A welding process that contains repetitive tasks on similar pieces might be suitable for automation. The number of items of any type to be welded determines whether automating a process or not. If pa...
A welding process that contains repetitive tasks on similar pieces might be suitable for automation. The number of items of any type to be welded determines whether automating a process or not. If parts normally need adjustment to fit together correctly, or if joints to be welded are too wide or in different positions from piece to piece, automating the procedure will be difficult or impossible. Robots work well for repetitive tasks or similar pieces that involve welds in more than one axis or where access to the pieces is difficult.
Why robot welding?
The most prominent advantages of automated welding are precision and productivity. Robot welding improves weld repeatability. Once programmed correctly, robots will give precisely the same welds every time on workpieces of the same dimensions and specifications.
Automating the torch motions decreases the error potential which means decreased scrap and rework. With robot welding you can also get an increased output. Not only does a robot work faster, the fact that a fully equipped and optimized robot cell can run for 24 hours a day, 365 days a year without breaks makes it more efficient than a manual weld cell.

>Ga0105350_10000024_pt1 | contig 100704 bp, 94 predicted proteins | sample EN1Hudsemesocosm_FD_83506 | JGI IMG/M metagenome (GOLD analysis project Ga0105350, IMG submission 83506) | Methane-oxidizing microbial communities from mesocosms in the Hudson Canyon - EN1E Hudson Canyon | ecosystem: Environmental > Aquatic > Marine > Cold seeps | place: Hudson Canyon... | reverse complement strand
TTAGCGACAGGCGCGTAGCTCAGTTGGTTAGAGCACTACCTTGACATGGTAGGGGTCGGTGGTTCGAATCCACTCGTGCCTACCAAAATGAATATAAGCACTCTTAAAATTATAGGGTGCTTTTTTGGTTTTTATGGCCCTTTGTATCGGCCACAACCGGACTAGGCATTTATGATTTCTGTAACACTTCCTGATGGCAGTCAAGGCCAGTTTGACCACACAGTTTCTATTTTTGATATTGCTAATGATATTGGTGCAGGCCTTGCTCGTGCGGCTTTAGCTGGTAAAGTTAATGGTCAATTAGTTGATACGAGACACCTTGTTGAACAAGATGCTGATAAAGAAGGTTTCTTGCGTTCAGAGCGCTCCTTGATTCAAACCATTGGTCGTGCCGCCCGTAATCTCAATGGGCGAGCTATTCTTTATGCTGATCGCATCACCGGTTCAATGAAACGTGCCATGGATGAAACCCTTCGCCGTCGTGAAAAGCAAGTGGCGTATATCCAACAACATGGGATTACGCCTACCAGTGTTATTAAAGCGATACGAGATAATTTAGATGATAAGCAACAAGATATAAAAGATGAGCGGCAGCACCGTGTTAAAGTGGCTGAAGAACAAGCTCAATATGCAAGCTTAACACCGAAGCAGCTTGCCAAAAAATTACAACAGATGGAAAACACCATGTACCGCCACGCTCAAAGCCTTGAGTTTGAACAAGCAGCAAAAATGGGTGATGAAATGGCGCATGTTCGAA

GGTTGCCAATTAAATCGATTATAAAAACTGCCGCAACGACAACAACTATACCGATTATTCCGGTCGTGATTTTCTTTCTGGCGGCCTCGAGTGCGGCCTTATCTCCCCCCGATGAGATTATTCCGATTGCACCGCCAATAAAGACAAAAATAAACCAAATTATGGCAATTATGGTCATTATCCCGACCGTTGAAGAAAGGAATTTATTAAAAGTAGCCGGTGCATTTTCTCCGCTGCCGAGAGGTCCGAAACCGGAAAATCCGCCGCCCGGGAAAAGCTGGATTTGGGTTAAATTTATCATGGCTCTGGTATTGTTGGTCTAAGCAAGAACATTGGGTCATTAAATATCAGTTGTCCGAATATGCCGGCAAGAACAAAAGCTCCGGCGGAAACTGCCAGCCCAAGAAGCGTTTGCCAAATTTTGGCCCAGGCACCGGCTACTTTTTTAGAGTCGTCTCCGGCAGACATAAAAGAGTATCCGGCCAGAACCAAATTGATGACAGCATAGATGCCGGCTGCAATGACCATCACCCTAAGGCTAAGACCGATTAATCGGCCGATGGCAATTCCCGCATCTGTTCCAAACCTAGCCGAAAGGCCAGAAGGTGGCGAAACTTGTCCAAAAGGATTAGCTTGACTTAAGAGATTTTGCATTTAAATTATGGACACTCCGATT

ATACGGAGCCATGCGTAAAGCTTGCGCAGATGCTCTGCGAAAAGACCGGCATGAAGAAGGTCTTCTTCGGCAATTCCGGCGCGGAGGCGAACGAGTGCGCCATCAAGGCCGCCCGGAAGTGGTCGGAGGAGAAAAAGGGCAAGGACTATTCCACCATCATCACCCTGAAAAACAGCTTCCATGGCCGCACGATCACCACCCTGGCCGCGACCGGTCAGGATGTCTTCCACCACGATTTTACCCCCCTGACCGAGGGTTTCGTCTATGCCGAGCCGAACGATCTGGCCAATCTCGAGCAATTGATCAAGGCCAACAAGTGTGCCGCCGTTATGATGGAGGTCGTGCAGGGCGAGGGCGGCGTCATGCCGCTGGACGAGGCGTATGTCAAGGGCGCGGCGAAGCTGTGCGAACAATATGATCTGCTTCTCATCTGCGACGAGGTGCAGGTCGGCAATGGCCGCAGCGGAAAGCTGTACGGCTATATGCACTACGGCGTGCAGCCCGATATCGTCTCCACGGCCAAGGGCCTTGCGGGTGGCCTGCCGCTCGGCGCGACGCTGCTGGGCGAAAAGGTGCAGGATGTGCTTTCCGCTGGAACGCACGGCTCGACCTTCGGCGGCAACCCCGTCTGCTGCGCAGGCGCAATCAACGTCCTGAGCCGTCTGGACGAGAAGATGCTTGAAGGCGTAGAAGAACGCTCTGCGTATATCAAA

Another benefit of automated welding is the reduced labor costs. Robotic welding also reduces risk by moving the human welder/operator away from hazardous fumes and molten metal close to the welding arc.
What welding processes are suitable for robot welding?
Most production welding processes can be used in automated applications. The most popular, used in perhaps 80 percent of applications, is the solid wire GMAW process. This process is best for most high production situations because no postweld cleanup is required.